Person of day   -  14 MAY 2024



The first world champion Wilhelm Steinitz entered the chess world when romanticism reigned supreme: artistic attacks with sacrifices were valued above all and the art of defence was barely considered. Steinitz was the first to realise that chess obeyed certain laws which dictated that attacking only made sense after realising certain advantages that opened the position to attack. Defence was necessary to avoid the emergence of weaknesses in one’s own sphere. 

Steinitz’s innovative theory was the revelation of his time. It enabled him to see and understand what was in the dark for opponents. This was the main reason for his successes and victories over leading players of the old romantic school, first and foremost over Andersen and Zukertort. Steinitz was declared the first chess king after defeating Zukertort with 10 victories, 5 draws and 5 defeats in 1886. Many years later, Lasker called this match the one that settled the contest between the combinative and positional schools of thought.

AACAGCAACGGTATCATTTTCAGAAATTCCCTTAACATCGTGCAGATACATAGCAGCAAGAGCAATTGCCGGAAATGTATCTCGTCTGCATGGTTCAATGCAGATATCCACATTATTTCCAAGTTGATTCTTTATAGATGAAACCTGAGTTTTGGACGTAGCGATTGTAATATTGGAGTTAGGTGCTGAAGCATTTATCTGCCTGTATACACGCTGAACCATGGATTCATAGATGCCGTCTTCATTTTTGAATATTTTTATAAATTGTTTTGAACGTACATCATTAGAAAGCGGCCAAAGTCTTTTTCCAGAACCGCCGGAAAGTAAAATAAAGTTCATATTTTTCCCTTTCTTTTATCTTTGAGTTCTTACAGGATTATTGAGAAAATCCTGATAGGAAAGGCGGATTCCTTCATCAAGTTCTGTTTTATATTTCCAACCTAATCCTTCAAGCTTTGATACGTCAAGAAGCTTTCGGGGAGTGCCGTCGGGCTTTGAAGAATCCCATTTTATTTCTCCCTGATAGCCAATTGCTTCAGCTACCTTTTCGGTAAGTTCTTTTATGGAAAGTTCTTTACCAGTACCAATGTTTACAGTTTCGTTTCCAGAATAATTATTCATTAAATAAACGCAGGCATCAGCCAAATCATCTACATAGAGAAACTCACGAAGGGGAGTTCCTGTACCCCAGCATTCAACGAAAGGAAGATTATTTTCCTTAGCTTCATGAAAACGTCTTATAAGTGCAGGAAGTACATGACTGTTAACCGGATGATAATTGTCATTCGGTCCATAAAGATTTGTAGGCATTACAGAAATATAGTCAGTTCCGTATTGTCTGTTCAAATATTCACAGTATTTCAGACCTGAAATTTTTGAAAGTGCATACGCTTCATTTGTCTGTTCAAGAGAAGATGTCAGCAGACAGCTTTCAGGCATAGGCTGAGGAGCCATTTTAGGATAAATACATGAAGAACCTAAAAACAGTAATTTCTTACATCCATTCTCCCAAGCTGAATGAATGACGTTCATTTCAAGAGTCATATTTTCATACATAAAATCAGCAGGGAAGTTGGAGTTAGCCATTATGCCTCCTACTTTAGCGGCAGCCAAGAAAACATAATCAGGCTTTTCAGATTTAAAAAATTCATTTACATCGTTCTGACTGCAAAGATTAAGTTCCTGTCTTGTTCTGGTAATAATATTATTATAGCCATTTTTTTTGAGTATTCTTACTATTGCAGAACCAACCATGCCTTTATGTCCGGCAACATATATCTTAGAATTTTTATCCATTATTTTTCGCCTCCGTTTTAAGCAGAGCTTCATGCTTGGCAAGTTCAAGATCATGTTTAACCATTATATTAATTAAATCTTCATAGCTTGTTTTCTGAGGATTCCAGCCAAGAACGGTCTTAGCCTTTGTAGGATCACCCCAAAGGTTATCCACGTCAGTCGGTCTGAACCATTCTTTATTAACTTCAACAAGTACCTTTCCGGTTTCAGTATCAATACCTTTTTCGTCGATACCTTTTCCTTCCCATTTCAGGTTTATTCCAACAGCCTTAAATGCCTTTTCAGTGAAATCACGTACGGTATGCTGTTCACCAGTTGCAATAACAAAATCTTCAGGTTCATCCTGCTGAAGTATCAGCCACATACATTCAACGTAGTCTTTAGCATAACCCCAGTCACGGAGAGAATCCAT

Steinitz defended his title three times. He defeated Gunsberg and Mikhail Chigorin, who was his most dangerous opponent, although their second match was decided by a heart-breaking mistake by the Russian player, who missed a checkmate in a winning position.  

In 1894, Steinitz unexpectedly lost to a young German chess player, Emanuel Lasker, who won 10 matches, drew 4 and lost 5. The chess world treated Lasker’s victory with scepticism, as he had no notable successes previously. But the revenge-match, played in Moscow in 1896-1897, brought Lasker a more decisive victory. 

After losing the title of world champion, Steinitz continued to play in different tournaments, but age and health took their toll on his results. Nonetheless, in a match-tournament of the strongest chess players in St Petersburg in 1895-1896, he came second. 

Steinitz’s life ended tragically. During the last few years of his life, he was seriously ill and he died in poverty in New York, far away from his native Prague, in August 1900. “Steinitz was the first to establish the general principles of chess strategy. He was a pioneer and one of the most thorough analysts of the fundamentals of the game, which is hidden to his contemporaries” was the review of Steinitz’s influence by the third world champion, Jose Raul Capablanca.